Photography is a relatively costly hobby and profession when first starting out. Decent gear can cost thousands of dollars. If a photographer plans to market their skills to clients, they can also expect to incur business expenses. On top of marketing, editing software, and taxes, they might encounter fees in the form of permits. Many private and state-owned properties have required permitting fees for commercial use. These fees are used to deter overcrowding, misuse of the land, and tracking of who is on the property in case of destruction. While many seasoned photographers might have the funds to pull permits and fees at numerous locations, many hobbyists and entry-level beginners voice concerns about the costs to operate in multiple spots. 

The commercial use of public land by photographers raises questions about fair compensation, permits, and potential exclusion of low-income individuals or marginalized communities from accessing these spaces. The demand for picturesque locations can lead to the prioritization of commercial interests over the needs of local communities and the general public.

Efforts should be made to ensure fair and equitable access to public spaces for all individuals, regardless of socioeconomic status. Balancing the commercial use of these spaces with considerations for public enjoyment and local community welfare is essential. Transparent permit processes, reasonable fees, and a commitment to reinvesting in the conservation and maintenance of public lands can help mitigate the negative impacts of commercialization.

The presence of photographers in public spaces can give rise to ethical dilemmas, particularly concerning legal rules to follow. An example of this can be found at the local Boise Train Depot. For decades, photographers and clients have been drawn to this location because of the train tracks. Countless sessions have been captured on the tracks for “aesthetic purposes”. What many people do not realize is that the tracks are not only active to this day, but posing on them is technically trespassing on federal property. The railroad tracks are illegal to pose on to deter from accidents where one might be hit by a train. While education surrounding posing on railroad tracks has gained traction in recent years, it is still a safety concern that is often overlooked by photographers.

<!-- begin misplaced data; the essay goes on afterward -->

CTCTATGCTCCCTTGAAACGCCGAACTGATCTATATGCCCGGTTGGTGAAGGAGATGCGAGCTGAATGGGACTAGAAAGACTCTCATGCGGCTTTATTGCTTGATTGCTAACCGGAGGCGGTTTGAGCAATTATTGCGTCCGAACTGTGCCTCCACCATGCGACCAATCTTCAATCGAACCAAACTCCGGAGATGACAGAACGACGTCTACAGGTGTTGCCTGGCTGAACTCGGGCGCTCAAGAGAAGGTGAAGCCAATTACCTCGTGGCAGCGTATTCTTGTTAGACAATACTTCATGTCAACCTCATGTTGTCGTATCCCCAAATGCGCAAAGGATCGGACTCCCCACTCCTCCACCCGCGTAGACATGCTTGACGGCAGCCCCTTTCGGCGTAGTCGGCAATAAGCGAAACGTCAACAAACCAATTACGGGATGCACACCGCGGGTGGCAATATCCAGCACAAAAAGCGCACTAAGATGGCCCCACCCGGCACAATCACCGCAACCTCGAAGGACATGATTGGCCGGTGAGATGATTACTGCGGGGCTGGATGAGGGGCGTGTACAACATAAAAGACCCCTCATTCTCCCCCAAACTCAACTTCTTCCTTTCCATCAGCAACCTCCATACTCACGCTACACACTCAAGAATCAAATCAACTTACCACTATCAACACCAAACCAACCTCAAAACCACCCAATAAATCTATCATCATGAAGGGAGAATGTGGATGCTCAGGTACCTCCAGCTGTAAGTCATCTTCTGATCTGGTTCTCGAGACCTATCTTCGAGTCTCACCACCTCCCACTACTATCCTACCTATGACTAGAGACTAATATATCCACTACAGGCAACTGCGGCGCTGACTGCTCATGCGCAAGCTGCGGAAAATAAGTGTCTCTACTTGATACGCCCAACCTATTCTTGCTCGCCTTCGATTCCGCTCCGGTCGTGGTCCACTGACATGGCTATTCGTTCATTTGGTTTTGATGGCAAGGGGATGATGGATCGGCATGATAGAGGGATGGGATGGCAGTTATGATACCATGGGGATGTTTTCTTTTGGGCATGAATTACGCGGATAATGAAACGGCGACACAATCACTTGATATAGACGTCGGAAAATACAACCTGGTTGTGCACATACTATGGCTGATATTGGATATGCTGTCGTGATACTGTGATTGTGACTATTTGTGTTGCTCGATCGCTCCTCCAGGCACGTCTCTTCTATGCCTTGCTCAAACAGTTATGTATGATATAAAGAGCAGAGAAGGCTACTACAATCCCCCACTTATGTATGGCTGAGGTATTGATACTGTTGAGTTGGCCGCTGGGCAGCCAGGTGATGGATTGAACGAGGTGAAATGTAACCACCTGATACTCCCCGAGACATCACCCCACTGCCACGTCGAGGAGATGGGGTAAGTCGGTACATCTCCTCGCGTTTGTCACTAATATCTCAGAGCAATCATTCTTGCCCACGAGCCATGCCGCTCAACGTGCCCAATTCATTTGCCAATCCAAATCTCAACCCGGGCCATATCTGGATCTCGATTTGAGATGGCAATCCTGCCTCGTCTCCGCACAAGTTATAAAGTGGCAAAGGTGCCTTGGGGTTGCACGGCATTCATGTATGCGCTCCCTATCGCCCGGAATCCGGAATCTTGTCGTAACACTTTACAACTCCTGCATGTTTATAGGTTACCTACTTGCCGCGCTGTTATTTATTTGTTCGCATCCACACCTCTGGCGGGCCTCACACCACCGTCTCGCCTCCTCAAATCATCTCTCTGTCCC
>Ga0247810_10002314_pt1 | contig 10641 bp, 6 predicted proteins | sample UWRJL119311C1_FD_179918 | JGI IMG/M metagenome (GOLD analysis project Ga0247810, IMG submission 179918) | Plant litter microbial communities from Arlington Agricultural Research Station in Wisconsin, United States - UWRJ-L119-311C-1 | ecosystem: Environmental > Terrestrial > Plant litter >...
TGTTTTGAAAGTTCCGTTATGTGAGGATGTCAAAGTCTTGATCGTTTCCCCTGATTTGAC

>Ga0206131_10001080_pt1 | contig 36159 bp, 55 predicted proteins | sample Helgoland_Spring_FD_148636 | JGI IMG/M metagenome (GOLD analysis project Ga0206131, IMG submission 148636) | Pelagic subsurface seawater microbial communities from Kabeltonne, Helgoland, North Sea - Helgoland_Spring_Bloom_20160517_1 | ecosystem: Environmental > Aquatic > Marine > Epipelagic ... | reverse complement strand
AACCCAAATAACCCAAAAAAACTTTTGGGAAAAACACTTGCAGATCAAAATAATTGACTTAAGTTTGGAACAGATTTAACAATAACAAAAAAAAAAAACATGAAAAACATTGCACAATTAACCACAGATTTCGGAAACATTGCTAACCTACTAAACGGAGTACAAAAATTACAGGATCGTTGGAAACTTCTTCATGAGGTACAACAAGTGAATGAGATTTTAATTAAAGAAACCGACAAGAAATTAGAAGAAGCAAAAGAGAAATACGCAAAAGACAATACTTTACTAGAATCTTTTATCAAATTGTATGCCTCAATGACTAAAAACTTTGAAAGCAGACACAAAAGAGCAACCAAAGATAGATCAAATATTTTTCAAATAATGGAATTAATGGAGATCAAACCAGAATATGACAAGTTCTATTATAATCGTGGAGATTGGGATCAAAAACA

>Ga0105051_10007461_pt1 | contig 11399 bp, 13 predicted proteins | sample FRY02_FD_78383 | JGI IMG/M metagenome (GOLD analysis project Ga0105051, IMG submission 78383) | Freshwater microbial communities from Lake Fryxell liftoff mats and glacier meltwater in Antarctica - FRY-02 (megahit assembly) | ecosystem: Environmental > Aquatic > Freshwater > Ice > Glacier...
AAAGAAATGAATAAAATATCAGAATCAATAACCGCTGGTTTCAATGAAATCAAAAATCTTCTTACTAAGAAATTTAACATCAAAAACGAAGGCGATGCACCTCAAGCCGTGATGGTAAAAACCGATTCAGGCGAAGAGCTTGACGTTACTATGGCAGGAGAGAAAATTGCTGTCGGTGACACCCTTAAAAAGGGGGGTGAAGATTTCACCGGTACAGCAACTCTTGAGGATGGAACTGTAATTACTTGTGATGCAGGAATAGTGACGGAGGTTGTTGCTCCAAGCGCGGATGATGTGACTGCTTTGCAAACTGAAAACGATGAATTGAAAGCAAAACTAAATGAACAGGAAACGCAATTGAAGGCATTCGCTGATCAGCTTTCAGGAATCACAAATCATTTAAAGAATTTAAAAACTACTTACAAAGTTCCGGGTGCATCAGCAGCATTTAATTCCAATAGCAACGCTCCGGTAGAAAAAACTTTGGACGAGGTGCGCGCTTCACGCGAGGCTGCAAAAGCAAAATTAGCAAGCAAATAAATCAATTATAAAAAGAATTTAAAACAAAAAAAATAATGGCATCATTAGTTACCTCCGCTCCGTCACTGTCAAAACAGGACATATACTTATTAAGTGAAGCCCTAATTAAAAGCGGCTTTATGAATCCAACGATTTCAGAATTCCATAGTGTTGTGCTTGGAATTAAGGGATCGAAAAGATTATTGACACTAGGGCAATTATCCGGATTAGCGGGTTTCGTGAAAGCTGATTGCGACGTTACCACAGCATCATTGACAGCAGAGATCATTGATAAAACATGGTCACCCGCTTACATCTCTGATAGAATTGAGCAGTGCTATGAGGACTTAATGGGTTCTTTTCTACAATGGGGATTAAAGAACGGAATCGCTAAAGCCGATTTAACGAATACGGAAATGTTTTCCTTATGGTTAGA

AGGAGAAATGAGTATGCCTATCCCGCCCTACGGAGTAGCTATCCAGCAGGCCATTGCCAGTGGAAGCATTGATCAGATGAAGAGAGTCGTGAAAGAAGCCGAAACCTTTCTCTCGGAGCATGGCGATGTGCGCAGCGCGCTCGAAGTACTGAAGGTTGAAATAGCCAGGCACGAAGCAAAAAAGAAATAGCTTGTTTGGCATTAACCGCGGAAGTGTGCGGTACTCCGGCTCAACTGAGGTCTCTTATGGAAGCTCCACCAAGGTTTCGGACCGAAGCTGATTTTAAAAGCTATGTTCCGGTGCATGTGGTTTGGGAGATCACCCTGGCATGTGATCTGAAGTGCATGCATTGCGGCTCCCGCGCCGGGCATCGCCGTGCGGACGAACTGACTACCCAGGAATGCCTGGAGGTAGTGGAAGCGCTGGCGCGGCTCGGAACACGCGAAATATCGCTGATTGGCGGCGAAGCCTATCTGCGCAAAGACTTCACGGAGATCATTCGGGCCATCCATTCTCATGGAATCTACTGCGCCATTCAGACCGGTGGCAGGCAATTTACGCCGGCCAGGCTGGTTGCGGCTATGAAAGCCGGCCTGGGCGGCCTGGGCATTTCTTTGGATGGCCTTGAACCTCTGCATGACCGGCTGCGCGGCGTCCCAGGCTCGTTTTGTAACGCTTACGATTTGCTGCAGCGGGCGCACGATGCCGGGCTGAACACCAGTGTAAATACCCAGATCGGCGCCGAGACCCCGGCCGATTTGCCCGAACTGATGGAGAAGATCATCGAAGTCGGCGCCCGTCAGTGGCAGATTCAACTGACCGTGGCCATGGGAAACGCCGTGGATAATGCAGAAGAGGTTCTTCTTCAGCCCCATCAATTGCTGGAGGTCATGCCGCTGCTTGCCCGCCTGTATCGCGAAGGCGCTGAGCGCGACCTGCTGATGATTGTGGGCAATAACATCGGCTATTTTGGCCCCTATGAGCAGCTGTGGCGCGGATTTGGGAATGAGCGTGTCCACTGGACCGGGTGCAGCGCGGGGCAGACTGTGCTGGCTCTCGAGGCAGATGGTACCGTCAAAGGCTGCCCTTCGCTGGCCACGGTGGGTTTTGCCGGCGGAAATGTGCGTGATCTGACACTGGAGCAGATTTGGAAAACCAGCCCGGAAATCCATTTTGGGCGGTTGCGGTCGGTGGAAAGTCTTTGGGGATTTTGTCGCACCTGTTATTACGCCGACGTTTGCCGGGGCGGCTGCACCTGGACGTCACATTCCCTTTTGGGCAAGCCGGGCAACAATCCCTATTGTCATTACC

Finally, photographers must be mindful of not only their location, but who might also be there. Many photographers and clients focus on capturing the session they envisioned but fail to remember they are in public spaces and potentially surrounded by public individuals. Photographers should not block access to public spots. They should also seek appropriate model releases or consent from strangers who pass through the background. In public locations that meet private properties, photographers should also be aware of property lines to avoid trespassing on private property. 

Open communication, obtaining consent when appropriate, and respecting personal boundaries are essential in maintaining ethical standards. Furthermore, photographers should be mindful of the impact their work may have on the subjects portrayed, ensuring their portrayal is respectful, accurate, and free from exploitation. This level of respect should extend to people along with the locations themselves. 

Photographers have the power to inspire, educate, and foster appreciation for the world around us. However, it is essential to recognize and address the potential negative impacts they can have on local public spaces. By prioritizing conservation, minimizing disruption to ecosystems and wildlife, ensuring public access and enjoyment, respecting cultural sensitivities, and navigating ethical dilemmas, photographers can contribute to the sustainable use and preservation of these precious environments. Through a conscientious approach, we can strike a balance where creativity thrives while preserving the beauty and integrity of our local public spaces.

Brooklyn is the proud owner of Ivory Woods Studio, a photography business based in Kuna, Idaho. She is grateful to be raising her children in the same beautiful state she grew up in. She loves writing, spending time with her loved ones, and traveling as often as possible.

Social Share Buttons and Icons powered by Ultimatelysocial
Skip to content